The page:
“There is a perception amongst some investors that to invest in a company with strong environmental credentials you need to compromise; that you’ll be confined to the small cap investment universe, excluded from multi-national businesses that generally offer stability and consistency of dividends,” says Geir Lode, Head of Global Equities at Hermes Investment Management. It is one of the largest institutional asset managers in the U.K., with £24.1 billion ($32 billion) of assets under management and £169.8 billion ($225.1 billion) in assets under advice. 

But, in talking about Dong Energy A/S (CPH:DENERG) the Danish utility company that floated last month and is part-owned by both the Danish Government and Goldman Sachs (NYSE:GS), he described it as a “large-cap name challenging investors’ preconceptions of what makes an ESG stock.” 

Dong Energy is refocusing its business over the next decade away from traditional fossil fuels to renewable energy, and is already the world’s largest offshore wind developer. Its market capitalization of over $15 billion “allows large investors to take a meaningful participation in the transition to a low carbon economy,” said Mr. Lode, in an investment note. 

Originally a traditional oil and gas company founded in 2006, Dong Energy merged with five smaller Danish power utilities. Today, the most carbon-intensive fossils fuels are seen as a non-core business segment with legacy assets being managed to maximize cash returns. 

“The main focus of the company is the fast-growing offshore wind farm business which includes the world’s biggest offshore wind farm that Dong is building off the coast of North-East England,” he said. 

Last week Dong Energy also won a bid to build two offshore wind farms off the Dutch coast that industry experts claim will be the cheapest schemes of their kind, reported the Financial Times. Samuel Leupold, head of wind power at Dong, was quoted as saying, “We are reaching a critical industry milestone more than three years ahead of time. This demonstrates the great potential of offshore wind.” 

“Dong has a slightly different approach to its competitors in that it typically sells 50 percent of the interest in a wind farm prior to completion to crystallize the value of the project. This strategy is proving successful as it reduces the risk for equity investors whilst simultaneously increasing the visibility of the project to infrastructure investors looking for stable yields,” said Mr. Lode in his note. 

Having already doubled installed offshore wind capacity from 2012 to 2016 Dong Energy aims to double capacity again by 2020, he said. The company is committed to reducing carbon emissions by converting existing coal and gas power plants to use sustainable biomass. By 2020, the company’s target is that at least 60 percent of the power and heat produced at their power stations should be from sustainable biomass. The contribution from coal, oil and gas is expected to shrink significantly.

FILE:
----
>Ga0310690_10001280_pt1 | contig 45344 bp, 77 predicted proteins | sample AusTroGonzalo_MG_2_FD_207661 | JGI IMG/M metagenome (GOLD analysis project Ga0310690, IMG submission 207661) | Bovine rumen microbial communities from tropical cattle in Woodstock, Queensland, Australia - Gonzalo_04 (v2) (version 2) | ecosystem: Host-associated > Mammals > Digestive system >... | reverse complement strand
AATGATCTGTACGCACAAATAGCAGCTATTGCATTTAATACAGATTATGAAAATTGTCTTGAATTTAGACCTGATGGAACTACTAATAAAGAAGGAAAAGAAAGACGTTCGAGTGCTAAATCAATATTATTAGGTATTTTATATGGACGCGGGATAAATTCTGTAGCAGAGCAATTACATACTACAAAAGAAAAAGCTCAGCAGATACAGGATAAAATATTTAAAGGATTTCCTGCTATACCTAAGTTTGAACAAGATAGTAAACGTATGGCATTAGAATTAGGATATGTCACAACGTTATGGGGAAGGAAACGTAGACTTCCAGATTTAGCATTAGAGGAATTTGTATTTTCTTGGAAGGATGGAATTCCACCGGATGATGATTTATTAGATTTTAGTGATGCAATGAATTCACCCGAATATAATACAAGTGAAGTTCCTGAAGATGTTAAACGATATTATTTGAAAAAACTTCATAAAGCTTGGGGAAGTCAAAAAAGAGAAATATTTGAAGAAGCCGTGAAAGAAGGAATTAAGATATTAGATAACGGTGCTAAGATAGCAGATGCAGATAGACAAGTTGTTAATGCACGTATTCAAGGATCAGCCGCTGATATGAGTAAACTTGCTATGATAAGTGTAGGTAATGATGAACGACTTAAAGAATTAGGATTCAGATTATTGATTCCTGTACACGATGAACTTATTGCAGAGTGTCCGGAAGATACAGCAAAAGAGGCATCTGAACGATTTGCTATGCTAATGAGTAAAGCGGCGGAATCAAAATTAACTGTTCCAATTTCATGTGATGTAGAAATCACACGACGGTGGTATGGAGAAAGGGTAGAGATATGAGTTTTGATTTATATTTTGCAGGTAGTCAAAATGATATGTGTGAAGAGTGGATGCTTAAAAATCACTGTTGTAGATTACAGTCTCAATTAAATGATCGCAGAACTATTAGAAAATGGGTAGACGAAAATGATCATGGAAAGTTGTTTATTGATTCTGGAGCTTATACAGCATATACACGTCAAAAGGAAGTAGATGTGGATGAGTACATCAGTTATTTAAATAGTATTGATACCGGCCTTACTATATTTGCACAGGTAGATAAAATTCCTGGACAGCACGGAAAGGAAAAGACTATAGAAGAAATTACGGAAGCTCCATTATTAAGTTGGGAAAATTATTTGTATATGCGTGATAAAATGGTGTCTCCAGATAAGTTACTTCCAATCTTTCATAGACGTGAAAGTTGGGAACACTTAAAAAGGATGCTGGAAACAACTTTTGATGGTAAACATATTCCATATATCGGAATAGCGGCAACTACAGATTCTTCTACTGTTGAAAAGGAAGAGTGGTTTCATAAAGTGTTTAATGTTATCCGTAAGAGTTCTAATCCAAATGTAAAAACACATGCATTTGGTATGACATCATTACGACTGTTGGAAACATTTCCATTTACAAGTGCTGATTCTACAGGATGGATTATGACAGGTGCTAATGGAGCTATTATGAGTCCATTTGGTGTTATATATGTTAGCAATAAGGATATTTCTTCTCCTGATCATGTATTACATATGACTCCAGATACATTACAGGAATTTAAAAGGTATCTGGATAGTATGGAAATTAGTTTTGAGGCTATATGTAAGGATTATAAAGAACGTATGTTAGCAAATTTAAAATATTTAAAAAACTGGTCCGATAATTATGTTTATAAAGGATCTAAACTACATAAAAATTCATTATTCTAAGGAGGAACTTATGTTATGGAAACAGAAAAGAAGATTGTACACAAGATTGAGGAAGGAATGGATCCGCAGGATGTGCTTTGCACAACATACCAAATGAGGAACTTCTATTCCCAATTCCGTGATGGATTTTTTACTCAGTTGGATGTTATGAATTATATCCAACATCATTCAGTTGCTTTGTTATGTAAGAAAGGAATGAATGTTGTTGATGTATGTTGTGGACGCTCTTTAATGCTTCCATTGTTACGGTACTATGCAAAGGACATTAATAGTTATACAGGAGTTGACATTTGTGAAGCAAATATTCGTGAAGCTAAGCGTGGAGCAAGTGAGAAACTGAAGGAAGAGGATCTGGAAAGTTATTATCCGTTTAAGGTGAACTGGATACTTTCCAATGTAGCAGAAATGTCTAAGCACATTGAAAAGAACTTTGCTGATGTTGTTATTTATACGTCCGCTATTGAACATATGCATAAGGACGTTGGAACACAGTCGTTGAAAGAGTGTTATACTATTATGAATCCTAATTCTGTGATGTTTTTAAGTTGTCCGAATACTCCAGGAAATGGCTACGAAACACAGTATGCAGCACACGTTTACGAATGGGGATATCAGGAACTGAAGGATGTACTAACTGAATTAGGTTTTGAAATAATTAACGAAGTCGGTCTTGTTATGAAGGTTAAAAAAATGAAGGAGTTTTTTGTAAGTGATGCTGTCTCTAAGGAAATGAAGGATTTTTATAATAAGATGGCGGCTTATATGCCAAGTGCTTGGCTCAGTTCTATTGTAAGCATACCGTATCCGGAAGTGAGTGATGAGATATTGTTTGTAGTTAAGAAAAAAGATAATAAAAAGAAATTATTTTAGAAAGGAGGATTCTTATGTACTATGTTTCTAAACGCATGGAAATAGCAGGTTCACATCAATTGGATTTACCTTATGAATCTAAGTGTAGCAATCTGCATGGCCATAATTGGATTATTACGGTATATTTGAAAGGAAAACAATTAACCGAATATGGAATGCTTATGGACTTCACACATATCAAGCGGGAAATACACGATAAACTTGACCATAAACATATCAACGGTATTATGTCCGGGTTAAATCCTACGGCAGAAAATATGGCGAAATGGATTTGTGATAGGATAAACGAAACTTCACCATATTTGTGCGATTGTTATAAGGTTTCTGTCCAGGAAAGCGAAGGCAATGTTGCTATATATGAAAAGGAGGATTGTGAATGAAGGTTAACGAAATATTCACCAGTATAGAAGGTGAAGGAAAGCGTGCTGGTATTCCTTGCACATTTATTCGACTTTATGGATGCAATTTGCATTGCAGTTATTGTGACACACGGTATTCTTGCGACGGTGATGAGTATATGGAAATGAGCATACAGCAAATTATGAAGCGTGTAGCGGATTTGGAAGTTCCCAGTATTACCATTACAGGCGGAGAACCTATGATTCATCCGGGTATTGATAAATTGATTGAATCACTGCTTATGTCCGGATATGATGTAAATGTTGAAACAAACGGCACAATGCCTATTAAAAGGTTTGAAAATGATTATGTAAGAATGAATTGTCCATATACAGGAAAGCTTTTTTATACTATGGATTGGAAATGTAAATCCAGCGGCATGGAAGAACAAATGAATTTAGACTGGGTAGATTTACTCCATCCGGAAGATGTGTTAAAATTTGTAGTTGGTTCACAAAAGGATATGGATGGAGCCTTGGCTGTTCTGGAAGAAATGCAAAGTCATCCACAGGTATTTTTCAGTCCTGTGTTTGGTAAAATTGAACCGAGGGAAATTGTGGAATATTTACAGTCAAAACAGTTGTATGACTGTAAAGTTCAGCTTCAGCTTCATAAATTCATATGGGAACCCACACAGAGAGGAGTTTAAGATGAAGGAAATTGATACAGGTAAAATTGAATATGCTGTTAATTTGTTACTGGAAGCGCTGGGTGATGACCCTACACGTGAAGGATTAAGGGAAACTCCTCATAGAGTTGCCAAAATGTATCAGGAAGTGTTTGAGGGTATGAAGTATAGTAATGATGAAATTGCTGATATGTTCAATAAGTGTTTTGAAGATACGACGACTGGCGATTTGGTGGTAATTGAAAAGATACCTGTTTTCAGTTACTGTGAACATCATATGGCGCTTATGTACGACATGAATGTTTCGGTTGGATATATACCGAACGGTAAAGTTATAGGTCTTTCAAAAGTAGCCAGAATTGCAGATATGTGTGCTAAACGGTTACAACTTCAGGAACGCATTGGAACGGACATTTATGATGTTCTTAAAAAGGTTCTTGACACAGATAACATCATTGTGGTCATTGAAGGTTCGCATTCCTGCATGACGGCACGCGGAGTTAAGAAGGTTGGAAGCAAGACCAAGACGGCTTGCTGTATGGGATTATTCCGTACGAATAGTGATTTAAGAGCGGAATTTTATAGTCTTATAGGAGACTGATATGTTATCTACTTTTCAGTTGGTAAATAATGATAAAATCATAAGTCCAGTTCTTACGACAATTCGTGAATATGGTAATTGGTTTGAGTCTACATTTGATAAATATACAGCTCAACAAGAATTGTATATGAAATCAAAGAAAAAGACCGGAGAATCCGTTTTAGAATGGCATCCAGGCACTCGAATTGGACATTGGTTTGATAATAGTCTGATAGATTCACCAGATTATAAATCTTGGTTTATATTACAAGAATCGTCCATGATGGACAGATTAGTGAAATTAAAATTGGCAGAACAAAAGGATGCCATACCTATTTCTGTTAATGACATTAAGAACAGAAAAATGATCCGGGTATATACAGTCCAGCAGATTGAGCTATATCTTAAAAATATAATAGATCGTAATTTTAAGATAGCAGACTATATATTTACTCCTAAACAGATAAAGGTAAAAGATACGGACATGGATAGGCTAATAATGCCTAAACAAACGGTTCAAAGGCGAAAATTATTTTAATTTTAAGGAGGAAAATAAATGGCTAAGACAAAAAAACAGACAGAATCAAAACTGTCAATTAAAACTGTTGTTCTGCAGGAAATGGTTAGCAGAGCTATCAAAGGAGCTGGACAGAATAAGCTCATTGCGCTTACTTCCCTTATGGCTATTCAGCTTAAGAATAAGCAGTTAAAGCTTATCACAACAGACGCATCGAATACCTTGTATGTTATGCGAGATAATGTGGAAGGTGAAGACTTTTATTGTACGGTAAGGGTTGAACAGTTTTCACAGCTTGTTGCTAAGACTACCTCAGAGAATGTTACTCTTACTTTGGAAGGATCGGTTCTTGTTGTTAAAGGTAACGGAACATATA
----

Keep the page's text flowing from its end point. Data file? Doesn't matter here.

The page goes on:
“In Hermes Global Equities we rank potential and current investments by assessing the company’s financial attractiveness and ESG risk factors. For Dong Energy, we expect the future return on capital to be higher than that of the legacy business. The company’s financial visibility is very clear through to 2020 and we see a 15 to 20 percent upside in the share price. The company has indicated that they expect to pay a dividend this year and given the high visibility of earnings we anticipate steady dividend growth thereafter. The company is also committed to maintaining their credit rating,” he said. 

“Investors may be surprised to consider Dong as a viable ESG name given its historical use of coal in energy production. However, we see ESG as not just investing in the green companies of today, but also those of tomorrow,” said Mr. Lode. 

“Dong Energyis investing heavily in biomass and wind production and the carbon intensity of its production is expected to decline from 638g CO2/KWh to 260g CO2/KWh by 2020. Excluding companies with hydro exposure, Dong has the highest percentage of renewables in the energy mix of any European integrated utility company,” he added.

In keeping with the Hermes focus, he also looked at the company’s corporate governance, describing it as “strong with excellent compensation transparency, a separate CEO and chairman, high board independence, and almost 40 percent female representation on the board.” 

But Mr. Lode cautioned, “There will also be risks outside of the company’s control, for example renewable energy has long relied upon government subsidies and a favorable regulatory environment.”

“The Paris COP21 agreement last year suggests that the world is committed to the green economy,” he said, “but in the face of a global slowdown or a Brexit-induced recession this resolve may be tested.”

Dina Medland is an independent writer, editor and commentator with a strong focus on issues around corporate governance, ethics, the workings of the boardroom and sustainable business. She is on the team of contributors to @ForbesEurope and is an ex-Financial Times staff member who has been a regular contributor in recent years. Further details about her background and a portfolio of work – including her commercially sponsored blog ‘Board Talk’ are available on her website http://www.dinamedland.com